Weekly Daf #210
Shabbos 79 - 85 - Issue #210
20 - 26 Shevat 5758 / 16 - 22 February 1998
20 - 26 Shevat 5758 / 16 - 22 February 1998
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Although it is forbidden on Shabbos to carry any item from the private to public domain, i.e., from the house to the street, one who does so does not become liable to the death penalty for willful violation - or a sin offering for an involuntary one - unless the item carried has some minimal value. Almost the entire eighth perek of Mesechta Shabbos is devoted to explaining what a minimal value is considered for everything from wine and oil to rope and paper.
It is in regard to paper that we find a most interesting dispute between Rabbi Yehuda and one of his colleagues. If the paper in question has a debt note written on it, then there is a consensus that it has sufficient value to be the instrument of serious Shabbos violation if carried. But what if the debt has already been paid and the note has been returned to the borrower, and the borrower carries the note out into the street?
In contrast to his colleague's opinion that there is no value in such a used document for the borrower, Rabbi Yehuda rules that he is guilty of violating the Shabbos and liable to the aforementioned penalties.
But what value can such a paper have for the borrower? Although we sometimes find that such papers could be utilized as bottle caps, it is hardly likely that a borrower would do so for fear that unless destroyed the debt document might fall into the hands of the lender who could then, out of avarice or forgetfulness, once again demand payment of the debt. What other use could there then be for the borrower to warrant holding on to it?
Rabbi Ashi comes to the rescue with a brilliant interpretation of Rabbi Yehuda's point. The paid up debt note is valuable to the borrower because he can show it to other potential lenders as evidence that he pays his debts and has a good credit rating.
Killing Yourself to Learn
"Torah knowledge," says Rabbi Shimon ben Lakish, "is not truly acquired unless one kills himself in order to learn."
A number of explanations of this statement have been offered by commentaries through the ages.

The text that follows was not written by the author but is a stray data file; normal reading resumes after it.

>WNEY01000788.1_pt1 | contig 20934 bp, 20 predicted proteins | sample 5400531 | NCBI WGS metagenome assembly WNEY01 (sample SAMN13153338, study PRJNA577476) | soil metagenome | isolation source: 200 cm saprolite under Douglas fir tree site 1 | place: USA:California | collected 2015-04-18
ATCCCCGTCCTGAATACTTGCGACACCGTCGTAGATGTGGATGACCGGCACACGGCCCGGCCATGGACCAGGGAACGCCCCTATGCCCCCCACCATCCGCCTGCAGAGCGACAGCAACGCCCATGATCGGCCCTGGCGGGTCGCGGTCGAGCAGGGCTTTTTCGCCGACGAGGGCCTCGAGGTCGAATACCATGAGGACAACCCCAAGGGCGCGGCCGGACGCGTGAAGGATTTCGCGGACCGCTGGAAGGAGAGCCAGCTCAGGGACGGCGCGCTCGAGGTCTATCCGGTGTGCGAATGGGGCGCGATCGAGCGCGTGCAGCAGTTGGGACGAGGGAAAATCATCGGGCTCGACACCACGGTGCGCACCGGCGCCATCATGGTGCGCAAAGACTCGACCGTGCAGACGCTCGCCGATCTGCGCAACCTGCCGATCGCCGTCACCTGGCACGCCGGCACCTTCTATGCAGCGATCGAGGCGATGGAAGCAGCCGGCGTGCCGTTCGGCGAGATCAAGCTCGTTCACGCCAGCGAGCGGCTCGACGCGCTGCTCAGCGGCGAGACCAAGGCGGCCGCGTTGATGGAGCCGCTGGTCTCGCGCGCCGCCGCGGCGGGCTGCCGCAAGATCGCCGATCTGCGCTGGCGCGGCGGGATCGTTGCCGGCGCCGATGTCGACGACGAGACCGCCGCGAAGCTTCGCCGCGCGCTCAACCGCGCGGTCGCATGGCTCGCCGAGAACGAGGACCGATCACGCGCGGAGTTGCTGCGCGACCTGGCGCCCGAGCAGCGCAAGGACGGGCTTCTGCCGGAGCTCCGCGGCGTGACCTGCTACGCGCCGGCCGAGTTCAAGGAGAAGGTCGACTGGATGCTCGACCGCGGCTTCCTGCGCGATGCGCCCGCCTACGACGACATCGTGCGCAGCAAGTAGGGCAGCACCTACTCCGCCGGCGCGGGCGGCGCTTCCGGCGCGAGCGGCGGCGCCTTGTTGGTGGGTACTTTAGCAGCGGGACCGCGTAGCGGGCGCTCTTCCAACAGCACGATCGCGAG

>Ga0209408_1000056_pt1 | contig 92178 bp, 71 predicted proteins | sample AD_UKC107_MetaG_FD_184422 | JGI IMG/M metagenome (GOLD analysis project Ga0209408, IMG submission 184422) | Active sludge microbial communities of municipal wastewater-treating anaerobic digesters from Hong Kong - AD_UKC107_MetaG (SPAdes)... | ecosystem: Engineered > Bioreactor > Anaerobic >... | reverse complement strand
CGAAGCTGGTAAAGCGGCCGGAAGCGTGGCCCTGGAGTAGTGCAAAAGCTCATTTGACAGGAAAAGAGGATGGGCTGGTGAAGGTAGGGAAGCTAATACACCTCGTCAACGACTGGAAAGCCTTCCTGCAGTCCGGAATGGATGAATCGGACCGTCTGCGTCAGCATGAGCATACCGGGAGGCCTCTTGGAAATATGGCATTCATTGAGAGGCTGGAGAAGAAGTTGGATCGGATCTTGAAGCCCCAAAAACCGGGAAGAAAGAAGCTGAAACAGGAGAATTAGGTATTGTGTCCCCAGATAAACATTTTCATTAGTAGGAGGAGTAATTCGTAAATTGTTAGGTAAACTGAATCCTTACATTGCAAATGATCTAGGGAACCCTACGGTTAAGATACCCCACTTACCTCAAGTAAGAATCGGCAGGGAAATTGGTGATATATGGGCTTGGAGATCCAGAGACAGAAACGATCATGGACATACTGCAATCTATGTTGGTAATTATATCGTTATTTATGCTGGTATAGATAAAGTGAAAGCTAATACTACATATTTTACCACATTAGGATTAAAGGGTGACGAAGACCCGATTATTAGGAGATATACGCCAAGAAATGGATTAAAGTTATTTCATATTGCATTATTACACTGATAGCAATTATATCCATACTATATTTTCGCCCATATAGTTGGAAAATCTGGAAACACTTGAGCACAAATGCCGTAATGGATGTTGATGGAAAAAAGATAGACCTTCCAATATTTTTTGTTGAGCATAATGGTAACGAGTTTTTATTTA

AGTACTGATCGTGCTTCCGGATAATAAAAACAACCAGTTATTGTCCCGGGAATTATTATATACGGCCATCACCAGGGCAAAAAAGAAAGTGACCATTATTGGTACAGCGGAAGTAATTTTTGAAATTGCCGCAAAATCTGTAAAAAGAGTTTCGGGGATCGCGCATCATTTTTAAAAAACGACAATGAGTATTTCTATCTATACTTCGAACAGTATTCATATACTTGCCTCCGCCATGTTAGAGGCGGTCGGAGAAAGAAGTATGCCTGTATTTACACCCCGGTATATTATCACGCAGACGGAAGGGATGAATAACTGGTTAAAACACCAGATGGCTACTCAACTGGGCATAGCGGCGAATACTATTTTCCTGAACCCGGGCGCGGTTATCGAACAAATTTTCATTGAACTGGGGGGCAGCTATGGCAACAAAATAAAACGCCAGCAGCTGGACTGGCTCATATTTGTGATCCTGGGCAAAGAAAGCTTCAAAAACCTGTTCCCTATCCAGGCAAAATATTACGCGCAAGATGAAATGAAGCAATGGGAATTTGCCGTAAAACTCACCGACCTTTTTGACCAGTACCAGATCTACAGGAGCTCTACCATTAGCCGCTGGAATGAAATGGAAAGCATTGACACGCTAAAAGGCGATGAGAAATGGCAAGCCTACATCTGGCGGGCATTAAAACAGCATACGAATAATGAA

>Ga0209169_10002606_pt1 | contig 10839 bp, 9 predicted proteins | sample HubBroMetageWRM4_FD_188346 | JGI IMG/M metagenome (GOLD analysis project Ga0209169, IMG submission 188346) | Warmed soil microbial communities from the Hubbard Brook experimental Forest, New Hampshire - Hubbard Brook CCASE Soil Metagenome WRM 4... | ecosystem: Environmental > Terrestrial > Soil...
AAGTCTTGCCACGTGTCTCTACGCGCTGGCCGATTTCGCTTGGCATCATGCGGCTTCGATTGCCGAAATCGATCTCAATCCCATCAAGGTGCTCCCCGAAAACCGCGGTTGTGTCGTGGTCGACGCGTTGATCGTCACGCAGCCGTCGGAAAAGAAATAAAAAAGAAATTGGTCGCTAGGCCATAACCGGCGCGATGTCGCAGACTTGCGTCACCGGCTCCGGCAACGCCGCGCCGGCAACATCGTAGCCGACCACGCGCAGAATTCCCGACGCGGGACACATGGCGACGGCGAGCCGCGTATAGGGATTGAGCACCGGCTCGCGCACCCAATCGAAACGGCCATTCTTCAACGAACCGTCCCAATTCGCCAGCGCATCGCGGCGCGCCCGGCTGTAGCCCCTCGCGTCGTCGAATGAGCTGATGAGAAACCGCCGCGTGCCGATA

One approach is that one must invest tremendous effort in his search for an understanding of Torah. "Should a man tell you that he discovered the meaning of Torah without investing extreme effort," say our Sages (Megillah 6b) "do not believe him."
Another approach to "killing yourself" is to deny yourself the comforts of life which may serve as distractions or which tempt you to take away valuable time and energy from Torah study in order to acquire them. "Such is the way of Torah study," say our Sages (Avos 6:4) "eat simple bread and salt and drink your water in measure."
While these two approaches focus on the dimensions of exertion and self-denial required for someone to achieve maximal success in his study of Torah, there is yet another approach which is suitable even to the Jew who can afford only an hour or two a day to study Torah. Such a Jew often finds that he is interrupted during the time period he has set aside for Torah by visitors and telephone calls. One Jew solved this problem by instructing his wife to tell all callers that he was unavailable because he was "dead." Only after she heard their astonished reaction was she to explain that during the time he finally found for Torah study he "killed himself" in order to avoid any distractions.
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